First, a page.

Riot and Revelry in Early America
- Publish Date: 2/4/2002
- Dimensions: 6 x 9
- Page Count: 328 pages
- Hardcover ISBN: 978-0-271-02141-6
- Paperback ISBN: 978-0-271-02219-2
“Riot and Revelry in Early America marks a new level of maturity in our understanding of the popular cultures of early America. The essays clearly demonstrate that early America was an integral part of a broader transatlantic tradition of popular disturbance and celebration. In no small way because of the strength of these essays, after long years in the wings America can now assume its rightful place in the history of transatlantic popular.”
“Riot and Revelry in Early America offers us an engaging reassessment of a well-studied field.”
“Each of these essays has the same depth and subtlety of analysis; each is rich in detail and evocative with fresh ideas. . . . Riot and Revelry is a pleasure to read, and demonstrates, if we need reminding, that the study of American history is still full of surprises”
“Riot and Revelry examines the ways in which early Americans used ‘rough music,’ sometimes called ‘skimmington’ of ‘charivari,’ to enforce community standards through vigilante action. The editors . . . have assembled ten outstanding essays that deal with a subject with which most historians have only a passing familiarity.”
“These twelve essays consider rough music, riots, parades, and festivals in early British North America. The authors explicitly draw on methods that French and British cultural historians pioneered and acknowledge their debt to historian Pauline Mair. . . . Consistently lively and readable, this collection will appeal to general and academic audiences of all levels.”
“Riot and Revelry is an important collection of essays that deserves the attention of the scholarly community.”
“(S)cholars of early America interested in popular culture, popular politics, and festive culture should pick up this stimulating volume.
Riot and Revelry in Early America offers detailed case studies with fresh insights into the position of rough music in the colonies, including the nomination of it’s appropriate and legitimate uses that involved whole communities and not only the crowds.”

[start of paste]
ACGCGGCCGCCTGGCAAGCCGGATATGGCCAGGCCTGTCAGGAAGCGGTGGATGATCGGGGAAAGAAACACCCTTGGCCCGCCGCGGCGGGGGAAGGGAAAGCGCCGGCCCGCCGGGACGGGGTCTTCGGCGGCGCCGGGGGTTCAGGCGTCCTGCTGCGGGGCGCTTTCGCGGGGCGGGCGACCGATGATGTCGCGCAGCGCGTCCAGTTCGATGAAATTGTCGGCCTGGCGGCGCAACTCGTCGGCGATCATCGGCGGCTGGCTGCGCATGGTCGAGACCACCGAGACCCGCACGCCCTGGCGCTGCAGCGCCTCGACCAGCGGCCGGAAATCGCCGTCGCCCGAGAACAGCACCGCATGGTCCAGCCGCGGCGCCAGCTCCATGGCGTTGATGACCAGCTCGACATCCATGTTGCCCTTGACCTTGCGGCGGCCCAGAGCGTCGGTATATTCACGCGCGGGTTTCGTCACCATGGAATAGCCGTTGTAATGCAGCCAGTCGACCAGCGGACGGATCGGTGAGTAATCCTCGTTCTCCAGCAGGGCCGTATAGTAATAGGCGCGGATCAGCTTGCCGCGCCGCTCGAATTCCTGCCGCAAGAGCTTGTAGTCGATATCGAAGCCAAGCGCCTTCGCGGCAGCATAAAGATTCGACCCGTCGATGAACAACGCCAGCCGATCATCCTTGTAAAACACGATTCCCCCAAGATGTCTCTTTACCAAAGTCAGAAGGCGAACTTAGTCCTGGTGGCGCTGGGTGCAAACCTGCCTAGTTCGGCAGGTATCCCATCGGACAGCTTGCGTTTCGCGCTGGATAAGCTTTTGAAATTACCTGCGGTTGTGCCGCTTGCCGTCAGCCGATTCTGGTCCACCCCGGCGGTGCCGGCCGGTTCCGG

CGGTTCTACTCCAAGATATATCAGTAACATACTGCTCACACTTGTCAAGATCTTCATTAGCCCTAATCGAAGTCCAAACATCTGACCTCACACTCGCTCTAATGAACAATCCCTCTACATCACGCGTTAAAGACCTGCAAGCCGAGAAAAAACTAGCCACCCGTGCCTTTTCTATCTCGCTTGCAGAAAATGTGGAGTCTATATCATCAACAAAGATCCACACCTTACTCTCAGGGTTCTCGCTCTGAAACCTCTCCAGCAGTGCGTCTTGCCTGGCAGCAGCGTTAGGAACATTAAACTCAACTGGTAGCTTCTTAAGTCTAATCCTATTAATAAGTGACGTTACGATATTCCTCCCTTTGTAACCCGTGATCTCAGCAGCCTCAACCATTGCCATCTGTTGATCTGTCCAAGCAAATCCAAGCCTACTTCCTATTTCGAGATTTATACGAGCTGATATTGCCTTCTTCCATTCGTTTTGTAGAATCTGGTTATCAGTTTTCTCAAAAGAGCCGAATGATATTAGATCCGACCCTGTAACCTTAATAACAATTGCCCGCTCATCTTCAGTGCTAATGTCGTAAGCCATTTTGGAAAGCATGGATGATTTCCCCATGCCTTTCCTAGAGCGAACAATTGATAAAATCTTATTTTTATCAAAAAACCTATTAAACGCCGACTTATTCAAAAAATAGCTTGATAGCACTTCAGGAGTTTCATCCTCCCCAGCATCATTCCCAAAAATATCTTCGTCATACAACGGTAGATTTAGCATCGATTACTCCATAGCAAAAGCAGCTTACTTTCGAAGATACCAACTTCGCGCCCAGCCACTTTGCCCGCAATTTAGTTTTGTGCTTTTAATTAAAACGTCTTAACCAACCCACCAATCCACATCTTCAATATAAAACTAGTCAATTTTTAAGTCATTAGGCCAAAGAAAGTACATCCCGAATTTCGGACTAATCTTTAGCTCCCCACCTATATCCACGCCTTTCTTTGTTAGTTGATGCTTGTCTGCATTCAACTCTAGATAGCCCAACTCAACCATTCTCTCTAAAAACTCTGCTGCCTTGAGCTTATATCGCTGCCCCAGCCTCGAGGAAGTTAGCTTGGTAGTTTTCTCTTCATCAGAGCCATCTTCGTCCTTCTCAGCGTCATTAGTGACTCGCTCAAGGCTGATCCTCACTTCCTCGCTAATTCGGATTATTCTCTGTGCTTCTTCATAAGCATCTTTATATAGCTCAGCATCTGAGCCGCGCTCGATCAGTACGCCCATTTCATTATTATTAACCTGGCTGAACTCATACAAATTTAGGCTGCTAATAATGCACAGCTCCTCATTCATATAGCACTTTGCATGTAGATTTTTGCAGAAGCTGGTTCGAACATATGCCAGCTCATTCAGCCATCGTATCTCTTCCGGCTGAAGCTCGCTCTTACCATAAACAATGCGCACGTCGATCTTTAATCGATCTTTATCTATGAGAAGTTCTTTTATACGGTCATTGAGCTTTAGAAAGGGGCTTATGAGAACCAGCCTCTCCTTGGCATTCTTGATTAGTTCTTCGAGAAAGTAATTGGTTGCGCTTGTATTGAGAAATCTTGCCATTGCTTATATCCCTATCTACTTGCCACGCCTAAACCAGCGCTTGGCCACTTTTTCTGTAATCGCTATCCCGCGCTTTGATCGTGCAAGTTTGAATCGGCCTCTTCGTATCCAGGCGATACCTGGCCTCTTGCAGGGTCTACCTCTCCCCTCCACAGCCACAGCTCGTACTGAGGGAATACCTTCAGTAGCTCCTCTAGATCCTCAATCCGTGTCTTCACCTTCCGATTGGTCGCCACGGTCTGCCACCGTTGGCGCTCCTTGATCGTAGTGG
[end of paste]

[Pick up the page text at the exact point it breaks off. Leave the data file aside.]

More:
“This exciting collection of essays offers a taste of recent scholarship on protest and celebration in early America.
In sum, the essays on festive culture in early America serve as models for future study of rough music, with their detailed attention to context and change over time.”
Riot and revelry have been mainstays of English and European history writing for more than a generation, but they have had a more checkered influence on American scholarship. Despite considerable attention from "new left" historians during the 1970s and early 1980s, and more recently from cultural and "public sphere" historians in the mid-1990s, the idea of America as a colony and nation deeply infused with a culture of public performance has not been widely demonstrated the way it has been in Britain, France, and Italy. In this important volume, leading American historians demonstrate that early America was in fact an integral part of a broader transatlantic tradition of popular disturbance and celebration.
The first half of the collection focuses on "rough music" and "skimmington"—forms of protest whereby communities publicly regulated the moral order. The second half considers the use of parades and public celebrations to create national unity and overcome divisions in the young republic.
Contributors include Roger D. Abrahams, Susan Branson, Thomas J. Humphrey, Susan E. Klepp, Brendan McConville, William D. Piersen, Steven J. Stewart, and Len Travers. Together the essays in this volume offer the best introduction to the full range of protest and celebration in America from the Revolution to the Civil War.